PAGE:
Written by Indy87
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Thursday, 4 August 2011

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To be a woofer is to work on a French farm. The woofer is a person who volunteers on the farm in exchange for food and shelter. To woof is to be like a dog and, what is more, to work like one. The first day on the farm, my farmer Jaques looked me up and down with Gallic insoucience and asked, 'hey Irish, where do potatoes come from?' 'A shop' I replied. 'Stupid potato head, they come from the ground!' he spat whilst simultaneously grabbing his balls in passion or farming knowingness. 'Do you like potatoes?' 'Yeah, sure', came my reply. 'Then dig!' and he thrust a shovel into my hands.

I spoke neither French or he English so the inevitable mistakes that followed provoked shots of putain borde de la merde! and his cursing in French that I understood nothing. For my lack of French, however, I ironically always understood that.

By the fourth day he had me breaking rocks underneath a hot French sun. At this stage, a second potato head from Galway had joined me and remarked: 'we could form a chain gang!' before adding, 'I am joking of course', but tears don't form transparent curtains behind the eyes of joking men, only for the forgotten and the damned! Free at last, free at last, God Almighty free at last! Those slaves never had do to this shit or suffer the embarrassment of trying to speak to the horses in French and switching to English before realising that horses are not in the habit of speaking either French or English.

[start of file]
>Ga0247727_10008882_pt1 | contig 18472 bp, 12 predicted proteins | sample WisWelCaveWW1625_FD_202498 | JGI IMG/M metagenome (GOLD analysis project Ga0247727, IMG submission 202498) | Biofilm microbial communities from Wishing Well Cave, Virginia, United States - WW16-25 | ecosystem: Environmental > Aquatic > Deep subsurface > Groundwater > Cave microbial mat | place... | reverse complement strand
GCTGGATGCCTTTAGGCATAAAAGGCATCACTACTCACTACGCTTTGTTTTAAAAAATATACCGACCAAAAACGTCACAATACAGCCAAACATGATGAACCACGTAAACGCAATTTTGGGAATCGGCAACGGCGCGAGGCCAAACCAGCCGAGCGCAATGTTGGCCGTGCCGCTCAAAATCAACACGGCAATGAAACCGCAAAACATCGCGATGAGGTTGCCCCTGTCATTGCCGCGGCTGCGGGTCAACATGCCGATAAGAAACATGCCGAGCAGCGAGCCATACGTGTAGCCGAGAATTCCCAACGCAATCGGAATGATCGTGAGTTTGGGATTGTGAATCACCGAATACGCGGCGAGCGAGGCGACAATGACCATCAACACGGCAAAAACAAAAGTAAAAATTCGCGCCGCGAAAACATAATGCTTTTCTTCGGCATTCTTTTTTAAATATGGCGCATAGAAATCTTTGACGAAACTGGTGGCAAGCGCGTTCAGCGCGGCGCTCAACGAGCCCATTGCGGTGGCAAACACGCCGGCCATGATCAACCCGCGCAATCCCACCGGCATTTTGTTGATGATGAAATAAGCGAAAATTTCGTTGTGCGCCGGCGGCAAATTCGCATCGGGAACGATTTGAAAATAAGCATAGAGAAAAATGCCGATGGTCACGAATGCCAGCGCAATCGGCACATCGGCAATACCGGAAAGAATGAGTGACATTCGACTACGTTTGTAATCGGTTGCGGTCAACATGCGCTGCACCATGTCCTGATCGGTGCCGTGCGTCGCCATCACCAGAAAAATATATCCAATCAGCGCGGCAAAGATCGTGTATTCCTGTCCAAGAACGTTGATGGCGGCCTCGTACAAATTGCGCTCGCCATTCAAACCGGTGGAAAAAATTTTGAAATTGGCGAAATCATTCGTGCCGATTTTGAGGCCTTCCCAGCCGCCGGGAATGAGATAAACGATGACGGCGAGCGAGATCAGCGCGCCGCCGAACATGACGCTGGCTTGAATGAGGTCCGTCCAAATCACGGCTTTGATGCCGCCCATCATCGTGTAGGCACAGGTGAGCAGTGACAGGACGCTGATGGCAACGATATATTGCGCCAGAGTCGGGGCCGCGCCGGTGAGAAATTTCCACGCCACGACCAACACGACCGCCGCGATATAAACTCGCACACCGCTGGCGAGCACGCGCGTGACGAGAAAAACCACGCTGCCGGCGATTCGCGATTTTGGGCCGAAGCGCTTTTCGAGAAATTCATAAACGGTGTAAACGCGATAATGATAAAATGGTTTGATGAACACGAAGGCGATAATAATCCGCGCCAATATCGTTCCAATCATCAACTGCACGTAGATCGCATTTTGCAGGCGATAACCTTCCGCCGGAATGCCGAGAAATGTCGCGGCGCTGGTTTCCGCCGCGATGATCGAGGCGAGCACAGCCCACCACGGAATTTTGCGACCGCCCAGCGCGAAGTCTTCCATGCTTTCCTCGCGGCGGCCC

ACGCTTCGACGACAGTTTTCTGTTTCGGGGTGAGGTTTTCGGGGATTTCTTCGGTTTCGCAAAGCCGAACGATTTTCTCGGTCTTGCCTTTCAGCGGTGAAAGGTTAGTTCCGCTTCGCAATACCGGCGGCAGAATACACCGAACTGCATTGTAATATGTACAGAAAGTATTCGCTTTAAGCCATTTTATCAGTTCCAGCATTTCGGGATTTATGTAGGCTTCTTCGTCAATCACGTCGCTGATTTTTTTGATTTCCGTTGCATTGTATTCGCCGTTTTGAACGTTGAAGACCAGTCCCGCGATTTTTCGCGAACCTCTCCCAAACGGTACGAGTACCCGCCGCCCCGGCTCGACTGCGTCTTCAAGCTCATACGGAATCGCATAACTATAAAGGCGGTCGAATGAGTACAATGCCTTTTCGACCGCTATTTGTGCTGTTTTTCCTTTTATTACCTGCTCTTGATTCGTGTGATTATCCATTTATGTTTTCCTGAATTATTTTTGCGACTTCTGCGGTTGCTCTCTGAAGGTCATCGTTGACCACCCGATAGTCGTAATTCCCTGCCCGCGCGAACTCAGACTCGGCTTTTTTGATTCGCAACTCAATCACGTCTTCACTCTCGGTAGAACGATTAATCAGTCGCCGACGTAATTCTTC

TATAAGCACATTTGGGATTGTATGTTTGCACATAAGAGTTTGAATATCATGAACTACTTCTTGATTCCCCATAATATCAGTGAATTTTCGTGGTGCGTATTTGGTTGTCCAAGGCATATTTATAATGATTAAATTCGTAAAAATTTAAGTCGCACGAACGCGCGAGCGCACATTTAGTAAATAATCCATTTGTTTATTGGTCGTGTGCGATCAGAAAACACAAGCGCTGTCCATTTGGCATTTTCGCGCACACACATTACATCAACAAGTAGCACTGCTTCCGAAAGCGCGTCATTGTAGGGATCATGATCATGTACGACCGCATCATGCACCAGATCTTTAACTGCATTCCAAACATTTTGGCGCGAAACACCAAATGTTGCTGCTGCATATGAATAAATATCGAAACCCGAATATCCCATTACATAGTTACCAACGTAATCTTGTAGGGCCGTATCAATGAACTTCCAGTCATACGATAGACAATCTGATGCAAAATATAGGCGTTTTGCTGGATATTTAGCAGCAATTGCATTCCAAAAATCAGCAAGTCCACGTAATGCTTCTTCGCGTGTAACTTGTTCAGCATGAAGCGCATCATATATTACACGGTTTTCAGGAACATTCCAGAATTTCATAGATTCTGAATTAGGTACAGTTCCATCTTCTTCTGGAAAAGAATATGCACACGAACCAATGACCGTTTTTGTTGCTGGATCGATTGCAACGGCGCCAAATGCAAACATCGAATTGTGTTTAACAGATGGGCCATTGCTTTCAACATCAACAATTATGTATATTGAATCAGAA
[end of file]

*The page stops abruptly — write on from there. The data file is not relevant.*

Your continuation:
Our shelter was a shack in the garden fastened with hemp, straw and a general not giving 'a shit about building this' vibe. It was very rustic. Any chance of a house warming, lads? It was our home away from home, our very own pit of hell. I almost took up my pen and wrote Invictus 2. During one night of heavy rain, Mick from Galway woke me up by whispering, 'Well boy, don't want to alarm you but I think our shack is floating way'. We emerged in the new dawn two inches more to the left than usual.

By the twelfth day, something had broken in Mick and by the time we left, a little piece of his freckled soul lay buried in the French countryside. At home now, a million questions shout in my brain. Are all French farmers this angry? Did I really hear a French cow go le moo? I think we both died a little in that commercial dairy farm, the milk producing theatre of nightmares.

The story above is a satire or parody. It is entirely fictitious.

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